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Nov 17 - Virginia Gazette Purdie and Dixon Slavery 2
Virginia Gazette [Purdie & Dixon] (November 17, 1768).

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Nov 17 - Virginia Gazette Purdie and Dixon Slavery 3
Virginia Gazette [Purdie & Dixon] (November 17, 1768).

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Nov 17 - Virginia Gazette Purdie and Dixon Slavery 4
Virginia Gazette [Purdie & Dixon] (November 17, 1768).

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Nov 17 - Virginia Gazette Purdie and Dixon Slavery 5
Virginia Gazette [Purdie & Dixon] (November 17, 1768).

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Nov 17 - Virginia Gazette Purdie and Dixon Slavery 6
Virginia Gazette [Purdie & Dixon] (November 17, 1768).

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Nov 17 - Virginia Gazette Purdie and Dixon Slavery 7
Virginia Gazette [Purdie & Dixon] (November 17, 1768).

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Nov 17 - Virginia Gazette Purdie and Dixon Slavery 8
Virginia Gazette [Purdie & Dixon] (November 17, 1768).

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Nov 17 - Virginia Gazette Purdie and Dixon Slavery 9
Virginia Gazette [Purdie & Dixon] (November 17, 1768).

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Nov 17 - Virginia Gazette Purdie and Dixon Slavery 10
Virginia Gazette [Purdie & Dixon] (November 17, 1768).

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Nov 17 - Virginia Gazette Purdie and Dixon Slavery 11
Virginia Gazette [Purdie & Dixon] (November 17, 1768).

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Nov 17 - Virginia Gazette Purdie and Dixon Slavery 12
Virginia Gazette [Purdie & Dixon] (November 17, 1768).

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Nov 17 - Virginia Gazette Purdie and Dixon Slavery 13
Virginia Gazette [Purdie & Dixon] (November 17, 1768).

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Nov 17 - Virginia Gazette Rind Slavery 1
Virginia Gazette [Rind] (November 17, 1768).

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Nov 17 - Virginia Gazette Rind Slavery 2
Virginia Gazette [Rind] (November 17, 1768).

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Nov 17 - Virginia Gazette Rind Slavery 3
Virginia Gazette [Rind] (November 17, 1768).

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Nov 17 - Virginia Gazette Rind Slavery 4
Virginia Gazette [Rind] (November 17, 1768).

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Nov 17 - Virginia Gazette Rind Slavery 5
Virginia Gazette [Rind] (November 17, 1768).

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Nov 17 - Virginia Gazette Rind Slavery 6
Virginia Gazette [Rind] (November 17, 1768).

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Nov 17 - Virginia Gazette Rind Slavery 7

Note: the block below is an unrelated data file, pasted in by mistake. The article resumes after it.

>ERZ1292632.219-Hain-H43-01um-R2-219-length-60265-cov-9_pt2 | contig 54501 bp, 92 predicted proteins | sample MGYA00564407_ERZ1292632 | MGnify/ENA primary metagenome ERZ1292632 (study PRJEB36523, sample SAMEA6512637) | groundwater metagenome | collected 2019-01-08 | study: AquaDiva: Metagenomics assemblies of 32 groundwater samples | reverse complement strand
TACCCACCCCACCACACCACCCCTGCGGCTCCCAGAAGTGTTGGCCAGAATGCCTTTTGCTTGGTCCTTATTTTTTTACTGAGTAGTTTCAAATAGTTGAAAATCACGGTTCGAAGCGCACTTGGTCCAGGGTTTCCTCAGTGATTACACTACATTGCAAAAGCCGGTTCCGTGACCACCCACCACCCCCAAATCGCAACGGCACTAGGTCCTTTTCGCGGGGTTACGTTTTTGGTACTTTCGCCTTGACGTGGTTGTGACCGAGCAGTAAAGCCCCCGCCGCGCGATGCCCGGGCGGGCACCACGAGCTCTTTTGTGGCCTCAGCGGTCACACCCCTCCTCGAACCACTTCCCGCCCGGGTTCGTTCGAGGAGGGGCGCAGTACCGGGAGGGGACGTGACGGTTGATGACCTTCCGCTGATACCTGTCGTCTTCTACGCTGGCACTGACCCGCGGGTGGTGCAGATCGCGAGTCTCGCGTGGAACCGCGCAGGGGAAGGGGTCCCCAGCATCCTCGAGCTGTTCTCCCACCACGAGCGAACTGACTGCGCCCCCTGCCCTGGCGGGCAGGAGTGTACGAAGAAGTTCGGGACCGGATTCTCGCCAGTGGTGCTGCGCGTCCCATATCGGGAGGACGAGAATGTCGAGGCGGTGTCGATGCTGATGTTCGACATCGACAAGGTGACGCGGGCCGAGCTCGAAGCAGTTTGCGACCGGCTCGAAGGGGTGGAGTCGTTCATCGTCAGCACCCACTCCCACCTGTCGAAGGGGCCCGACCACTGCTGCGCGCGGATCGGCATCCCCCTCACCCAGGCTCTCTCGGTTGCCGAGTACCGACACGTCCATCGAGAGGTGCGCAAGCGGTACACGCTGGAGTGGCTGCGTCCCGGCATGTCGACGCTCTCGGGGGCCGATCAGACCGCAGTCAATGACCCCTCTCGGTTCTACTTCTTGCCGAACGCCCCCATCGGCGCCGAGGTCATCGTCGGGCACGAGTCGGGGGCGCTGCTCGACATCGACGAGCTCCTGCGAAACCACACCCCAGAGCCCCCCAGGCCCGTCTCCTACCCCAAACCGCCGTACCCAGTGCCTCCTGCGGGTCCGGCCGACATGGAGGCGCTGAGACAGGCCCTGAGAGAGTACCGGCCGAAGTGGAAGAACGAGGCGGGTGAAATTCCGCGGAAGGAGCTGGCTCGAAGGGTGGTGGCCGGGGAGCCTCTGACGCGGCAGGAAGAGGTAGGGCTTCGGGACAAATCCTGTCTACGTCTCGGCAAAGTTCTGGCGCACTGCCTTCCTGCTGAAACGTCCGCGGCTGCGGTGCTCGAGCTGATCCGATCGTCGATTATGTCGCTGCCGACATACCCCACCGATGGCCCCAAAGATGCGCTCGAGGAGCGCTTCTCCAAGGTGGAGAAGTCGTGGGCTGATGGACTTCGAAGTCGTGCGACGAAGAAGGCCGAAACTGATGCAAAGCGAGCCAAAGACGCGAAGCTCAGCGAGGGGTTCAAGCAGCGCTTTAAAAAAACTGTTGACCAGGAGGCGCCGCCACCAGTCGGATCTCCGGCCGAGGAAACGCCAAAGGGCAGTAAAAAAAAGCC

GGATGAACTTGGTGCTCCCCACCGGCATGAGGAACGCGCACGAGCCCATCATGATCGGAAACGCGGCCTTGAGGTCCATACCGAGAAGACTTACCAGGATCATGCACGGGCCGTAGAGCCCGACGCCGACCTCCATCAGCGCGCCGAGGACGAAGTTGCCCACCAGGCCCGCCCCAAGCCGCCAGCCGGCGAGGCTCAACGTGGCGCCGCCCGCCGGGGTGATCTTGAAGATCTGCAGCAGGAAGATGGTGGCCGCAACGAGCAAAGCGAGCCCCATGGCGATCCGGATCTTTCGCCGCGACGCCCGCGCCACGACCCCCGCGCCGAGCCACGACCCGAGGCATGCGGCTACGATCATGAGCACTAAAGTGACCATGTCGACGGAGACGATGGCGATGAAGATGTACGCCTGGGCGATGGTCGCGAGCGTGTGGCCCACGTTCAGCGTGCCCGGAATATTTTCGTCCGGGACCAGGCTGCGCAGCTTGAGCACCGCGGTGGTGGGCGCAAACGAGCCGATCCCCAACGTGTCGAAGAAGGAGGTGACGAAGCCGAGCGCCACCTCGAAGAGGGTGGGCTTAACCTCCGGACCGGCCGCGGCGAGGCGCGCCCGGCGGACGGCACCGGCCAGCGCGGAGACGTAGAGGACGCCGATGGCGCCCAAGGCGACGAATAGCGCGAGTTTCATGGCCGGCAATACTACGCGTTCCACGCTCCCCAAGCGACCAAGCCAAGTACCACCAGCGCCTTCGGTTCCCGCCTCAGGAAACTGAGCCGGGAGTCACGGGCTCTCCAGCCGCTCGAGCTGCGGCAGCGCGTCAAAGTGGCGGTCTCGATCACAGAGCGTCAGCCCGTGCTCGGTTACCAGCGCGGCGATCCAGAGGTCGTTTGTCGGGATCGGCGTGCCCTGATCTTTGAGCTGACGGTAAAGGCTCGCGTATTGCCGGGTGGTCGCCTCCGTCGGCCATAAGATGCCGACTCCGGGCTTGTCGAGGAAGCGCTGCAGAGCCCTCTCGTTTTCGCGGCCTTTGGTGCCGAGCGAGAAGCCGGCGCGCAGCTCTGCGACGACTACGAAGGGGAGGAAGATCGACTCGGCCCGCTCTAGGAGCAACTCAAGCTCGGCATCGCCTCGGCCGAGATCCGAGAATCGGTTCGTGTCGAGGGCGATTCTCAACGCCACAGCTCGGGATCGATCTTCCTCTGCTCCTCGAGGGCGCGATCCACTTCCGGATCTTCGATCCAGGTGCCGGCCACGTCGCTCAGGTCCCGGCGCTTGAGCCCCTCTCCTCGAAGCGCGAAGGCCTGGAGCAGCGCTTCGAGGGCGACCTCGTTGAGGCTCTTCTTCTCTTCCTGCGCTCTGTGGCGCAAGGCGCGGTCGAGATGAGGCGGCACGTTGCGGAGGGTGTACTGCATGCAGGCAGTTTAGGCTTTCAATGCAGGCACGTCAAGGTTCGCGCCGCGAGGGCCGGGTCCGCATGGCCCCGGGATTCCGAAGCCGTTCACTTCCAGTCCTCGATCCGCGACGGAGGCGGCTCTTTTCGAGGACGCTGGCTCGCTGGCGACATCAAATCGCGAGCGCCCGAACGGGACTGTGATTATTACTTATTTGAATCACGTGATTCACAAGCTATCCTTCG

Virginia Gazette [Rind] (November 17, 1768).

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Nov 17 - Virginia Gazette Rind Slavery 8
Virginia Gazette [Rind] (November 17, 1768).

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Nov 17 - Virginia Gazette Rind Slavery 9
Virginia Gazette [Rind] (November 17, 1768).

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Nov 17 - Virginia Gazette Rind Slavery 10
Virginia Gazette [Rind] (November 17, 1768).

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Nov 17 - Virginia Gazette Rind Slavery 11
Virginia Gazette [Rind] (November 17, 1768).

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Nov 17 - Virginia Gazette Rind Slavery 12
Virginia Gazette [Rind] (November 17, 1768).

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Nov 17 - Virginia Gazette Rind Slavery 13
Virginia Gazette [Rind] (November 17, 1768).

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Nov 17 - Virginia Gazette Rind Slavery 14
Virginia Gazette [Rind] (November 17, 1768).

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Nov 17 - Virginia Gazette Rind Slavery 15
Virginia Gazette [Rind] (November 17, 1768).

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Nov 17 - Virginia Gazette Rind Slavery 16
Virginia Gazette [Rind] (November 17, 1768).

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Nov 17 - Virginia Gazette Rind Slavery 17
Virginia Gazette [Rind] (November 17, 1768).

November 16

What was advertised in a colonial American newspaper 250 years ago today?

Nov 16 - 11:16:1768 Georgia Gazette
Georgia Gazette (November 16, 1768).

“About THIRTY VERY LIKELY SLAVES.”

Inglis and Hall’s advertisement for “About THIRTY VERY LIKELY SLAVES” ran in the Georgia Gazette for a second time on November 16, 1768. It briefly noted that more than two dozen slaves had “Just arrived from the West-Indies” and were “To be sold on reasonable Terms.” The notice included a crude woodcut that depicted two adults and a child, though this did not necessarily reflect the composition of the human cargo hawked by the prominent merchants. It appeared in three consecutive issues before being discontinued.

Unlike most advertisements that ran for multiple weeks, it included a slight revision to the copy, the addition of a date: “Nov. 9, 1768.” That date indicated when the notice first appeared in the Georgia Gazette, not the date Inglis and Hall wrote the copy. Given the production time required for setting type and operating the printing press by hand, the merchants would have submitted their advertisement at least a day before the publication date of the issue in which it first appeared. According to the shipping news in the November 9 edition, the slaves likely arrived in Savannah aboard the “Schooner Friendship” from Grenada on November 4 or aboard the “Ship Industry” from Antigua on November 8, the same day that the “Schooner Liberty” arrived from Charleston.